Angulo, Fernando, L. and Rialp, J. (2007) The Interplay between Cumulative Customer Satisfaction and Brand Value: Its Effect on Cash Flow, ROI and Tobin's. Available at SSRN: http://ssrn.com/abstract=1008008 or http://dx.doi.org/10.2139/ssrn.1008008
Birgelen, M. van, Ruyter, K. de, & Wetzels, M. (2000). The Impact of Attitude Strength on the Use of Customer Satisfaction Information: An Empirical Investigation. MAXX Working Paper Series, 3: Maastricht Academic Center for Research in Services.
Bloemer, J., DeRuyter, K., and Wetzels, M. (1999). Linking Perceived Service Quality and Service Loyalty: A Multi-Dimensional Perspective. European Journal of Marketing. 33, p.1082–1106.
Burns, A.C. & Bush, R.F. (2003). Marketing Research. 4th ed. NJ: Prentice Hall.
Doyle, P. (1994) Marketing Management and Strategy. Hemel Hempstead: Prentice-Hall. p. 37.
Drucker, P. (1954), The Practice of Management. New York: Harper and Row. p. 65.
Ferrell, O.C., John, F. & Linda F. (2008) Business Ethics: Ethical Decision Making and Cases. Boston: Houghton Mifflin Company.
GilaniNia, H. (2010). Introduction to Industrial Marketing, Rasht: Kadvsan
Golchinfar, S. (2006) Consumer Behavior. Journal Concept No. 1745
Gomez, M., McLaughlin, E. & Wittink, D. (2004) Customer satisfaction and retail sales performance: an empirical investigation, Journal of Retailing, 80 (4). p.265-278
Gronholdt, L., Martensen, A., Kristensen, K. (2000) The relationship between customer satisfaction and loyalty: Cross-industry differences, Total Quality Management, Vo. 11, No. 4-6, Pp. 509-514
Grönroos, C. (1994) From marketing mix to relationship marketing: Toward a paradigm shift in marketing, Management Decision, 32(2), p. 4-32
Grönroos, C. (1997) From marketing mix to relationship marketing towards a paradigm shift in marketing, management decision, 35(4). p.322-339
Grönroos, Christian, (2007) Service management and marketing: Customer management in service competition. 3th Ed. England: John wiley & Sons Ltd,
Gummesson, E. (1998) Implementation Requires a Relationship Marketing Paradigm, Journal of the Academy of Marketing Science. 26 (3). p242- 249
Güngör, H. (2007) Emotional Satisfaction of Customer Contacts. Amsterdam University Press. https://books.google.co.ke/books?id=5Xu9ZSCvN7kC&printsec=frontcover&source=gbs_ge_summary_r&cad=0#v=onepage&q&f=false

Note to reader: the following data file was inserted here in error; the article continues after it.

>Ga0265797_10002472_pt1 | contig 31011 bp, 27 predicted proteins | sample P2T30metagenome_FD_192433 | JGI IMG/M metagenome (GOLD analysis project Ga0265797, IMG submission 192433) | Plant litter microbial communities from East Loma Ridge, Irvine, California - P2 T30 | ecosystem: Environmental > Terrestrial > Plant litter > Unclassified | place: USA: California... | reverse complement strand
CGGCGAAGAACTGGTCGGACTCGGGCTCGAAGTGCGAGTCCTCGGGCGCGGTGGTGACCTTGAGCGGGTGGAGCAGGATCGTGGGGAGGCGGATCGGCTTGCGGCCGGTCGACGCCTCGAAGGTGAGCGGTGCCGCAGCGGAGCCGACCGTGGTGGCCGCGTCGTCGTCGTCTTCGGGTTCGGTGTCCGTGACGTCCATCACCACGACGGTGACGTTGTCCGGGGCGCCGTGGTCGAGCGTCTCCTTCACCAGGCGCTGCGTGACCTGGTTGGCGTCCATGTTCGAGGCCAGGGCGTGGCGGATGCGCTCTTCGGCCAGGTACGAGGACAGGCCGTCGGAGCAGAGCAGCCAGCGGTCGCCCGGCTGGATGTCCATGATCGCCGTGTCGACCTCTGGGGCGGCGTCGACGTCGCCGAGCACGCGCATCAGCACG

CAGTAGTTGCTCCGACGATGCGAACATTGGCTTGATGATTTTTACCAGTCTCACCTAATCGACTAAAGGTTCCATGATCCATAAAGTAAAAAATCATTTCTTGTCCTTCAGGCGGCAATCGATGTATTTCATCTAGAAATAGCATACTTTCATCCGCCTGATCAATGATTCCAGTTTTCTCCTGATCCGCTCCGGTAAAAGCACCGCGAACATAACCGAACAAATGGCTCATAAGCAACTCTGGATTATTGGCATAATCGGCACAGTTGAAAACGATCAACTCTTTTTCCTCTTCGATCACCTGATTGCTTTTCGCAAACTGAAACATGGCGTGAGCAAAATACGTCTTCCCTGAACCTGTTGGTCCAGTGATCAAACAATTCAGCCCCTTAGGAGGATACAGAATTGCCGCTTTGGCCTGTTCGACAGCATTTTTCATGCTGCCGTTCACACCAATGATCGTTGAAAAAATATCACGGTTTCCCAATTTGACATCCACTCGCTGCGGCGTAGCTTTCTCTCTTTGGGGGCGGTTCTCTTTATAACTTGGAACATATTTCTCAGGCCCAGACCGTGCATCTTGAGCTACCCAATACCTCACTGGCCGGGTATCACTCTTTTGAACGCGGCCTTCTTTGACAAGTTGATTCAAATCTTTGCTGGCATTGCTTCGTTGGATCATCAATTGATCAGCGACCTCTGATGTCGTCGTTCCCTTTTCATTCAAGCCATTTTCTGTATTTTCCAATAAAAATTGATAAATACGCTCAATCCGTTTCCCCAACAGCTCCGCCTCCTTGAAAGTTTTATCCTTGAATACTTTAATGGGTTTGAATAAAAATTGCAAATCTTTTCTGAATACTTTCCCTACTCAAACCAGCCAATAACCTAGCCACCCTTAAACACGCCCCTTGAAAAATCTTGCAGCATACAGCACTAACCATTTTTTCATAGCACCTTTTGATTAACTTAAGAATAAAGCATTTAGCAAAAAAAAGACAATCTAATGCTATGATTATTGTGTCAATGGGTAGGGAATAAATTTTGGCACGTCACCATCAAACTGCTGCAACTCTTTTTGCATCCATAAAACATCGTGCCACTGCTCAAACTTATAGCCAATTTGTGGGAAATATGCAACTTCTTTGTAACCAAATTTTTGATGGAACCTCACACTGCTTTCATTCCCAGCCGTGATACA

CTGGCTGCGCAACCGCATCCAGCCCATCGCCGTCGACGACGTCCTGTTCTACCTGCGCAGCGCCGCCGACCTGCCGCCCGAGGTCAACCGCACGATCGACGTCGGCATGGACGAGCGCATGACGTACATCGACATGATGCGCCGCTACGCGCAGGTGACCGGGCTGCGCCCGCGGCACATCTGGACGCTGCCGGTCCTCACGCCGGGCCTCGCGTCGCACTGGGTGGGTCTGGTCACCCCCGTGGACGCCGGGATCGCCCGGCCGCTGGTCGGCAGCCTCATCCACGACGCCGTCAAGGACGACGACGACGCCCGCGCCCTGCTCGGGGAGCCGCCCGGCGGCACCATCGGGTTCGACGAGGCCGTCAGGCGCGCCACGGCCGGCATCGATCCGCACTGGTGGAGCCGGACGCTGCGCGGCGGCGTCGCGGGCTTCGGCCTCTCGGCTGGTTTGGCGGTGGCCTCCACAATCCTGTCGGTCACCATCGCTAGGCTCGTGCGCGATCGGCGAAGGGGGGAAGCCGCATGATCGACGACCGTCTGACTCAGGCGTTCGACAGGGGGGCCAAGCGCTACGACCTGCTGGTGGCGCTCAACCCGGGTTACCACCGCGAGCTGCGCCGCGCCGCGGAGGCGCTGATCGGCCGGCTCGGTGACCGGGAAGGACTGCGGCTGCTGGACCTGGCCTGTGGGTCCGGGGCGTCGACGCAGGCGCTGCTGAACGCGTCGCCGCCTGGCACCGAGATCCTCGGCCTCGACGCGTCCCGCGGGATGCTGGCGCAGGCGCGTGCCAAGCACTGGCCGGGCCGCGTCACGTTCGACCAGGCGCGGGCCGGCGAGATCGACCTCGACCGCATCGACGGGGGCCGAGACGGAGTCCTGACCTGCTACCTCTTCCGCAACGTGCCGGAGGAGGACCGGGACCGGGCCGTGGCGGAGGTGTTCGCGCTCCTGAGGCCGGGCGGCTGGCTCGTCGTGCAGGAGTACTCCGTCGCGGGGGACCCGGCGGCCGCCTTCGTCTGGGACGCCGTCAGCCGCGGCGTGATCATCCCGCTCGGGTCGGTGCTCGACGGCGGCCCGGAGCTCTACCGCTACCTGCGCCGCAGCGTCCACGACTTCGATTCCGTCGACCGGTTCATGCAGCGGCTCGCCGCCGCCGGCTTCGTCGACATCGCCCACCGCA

Hallowell, R. (1996) The relationships of customer satisfaction, customer loyalty, and profitability: an empirical study. International journal of service industry management, 7(4). p 27-42
Hollensen, S. (2010) Global marketing: a decision-oriented approach. 5th ed. Harlow, England: Financial Times Prentice Hall
Hunt & Shelby, D. (1976) The Nature and Scope of Marketing. Journal of Marketing, 40. p.17–28.
IGI Global (2014) Marketing and Consumer Behavior: Concepts, Methodologies, Tools, and Applications. Business & Economics
Keelson S. (2012) The Evolution of the Marketing Concepts: Theoretically Different Roads Leading to Practically Same Destination. Online Journal of Social Sciences Research. 1(2) p. 35-41; Available from: http://www.onlineresearchjournals.org/JSS
Kotler, P. & Keller K.L. (2009) Marketing Management. London: Pearson Education International.
Kotler, P. (1991) Marketing Management: Analysis, Planning, Implementation and Control.
7th edition. Englewood Cliffs, NJ: Prentice-Hall. p. 4-5.
Kotler, P. (2006). Marketing management. (12th ed.). NY: Prentice Hall.
Kotler, P. (2010) Marketing of Educational Institutes, Programmes and Services
Kotler, P. Armstrong, G. (2010) Principles of Marketing. New Jersey: Pearson Education.
Lovelock, C. (2009). services Marketing. Texas: Pearson Education Inc.
Michael, D. C., Christopher, G., Tzu-Hui, K. & Michelle, C. (2008). An empirical analysis of customer satisfaction in international air travel, Innovative Marketing, 4(2), 2008.
Oliver, R. (1993). Cognitive, affective and attribute bases of the satisfaction response. Journal of Consumer Research. 20. p.418–430.
RAI, A.K. (2012) Customer Relationship Management: Concepts and Cases. Available fro: https://books.google.co.ke/books?id=TJCZMNgwEq0C&q=customer+satisfaction&dq=cumulative+customer+satisfaction&source=gbs_word_cloud_r&cad=4#v=snippet&q=customer%20satisfaction&f=false
Rostami, M. (2001) Evaluation of marketing mix effects on consumer behavioral mechanisms of Shilat products in Tehran.
Zebal, M.A (2003) A Synthesis Model of Market Orientation for a Developing Country: The Case of Bangladesh. PHD Thesis, Victoria University, Melbourne, Australia.
Zeithaml,V. A., Berry,L. L. and Parasuraman, A. (1996). The behavioral consequences of service quality. Journal of Marketing, 60. Available from: 31–46. http://dx.doi.org/10.2307/1251929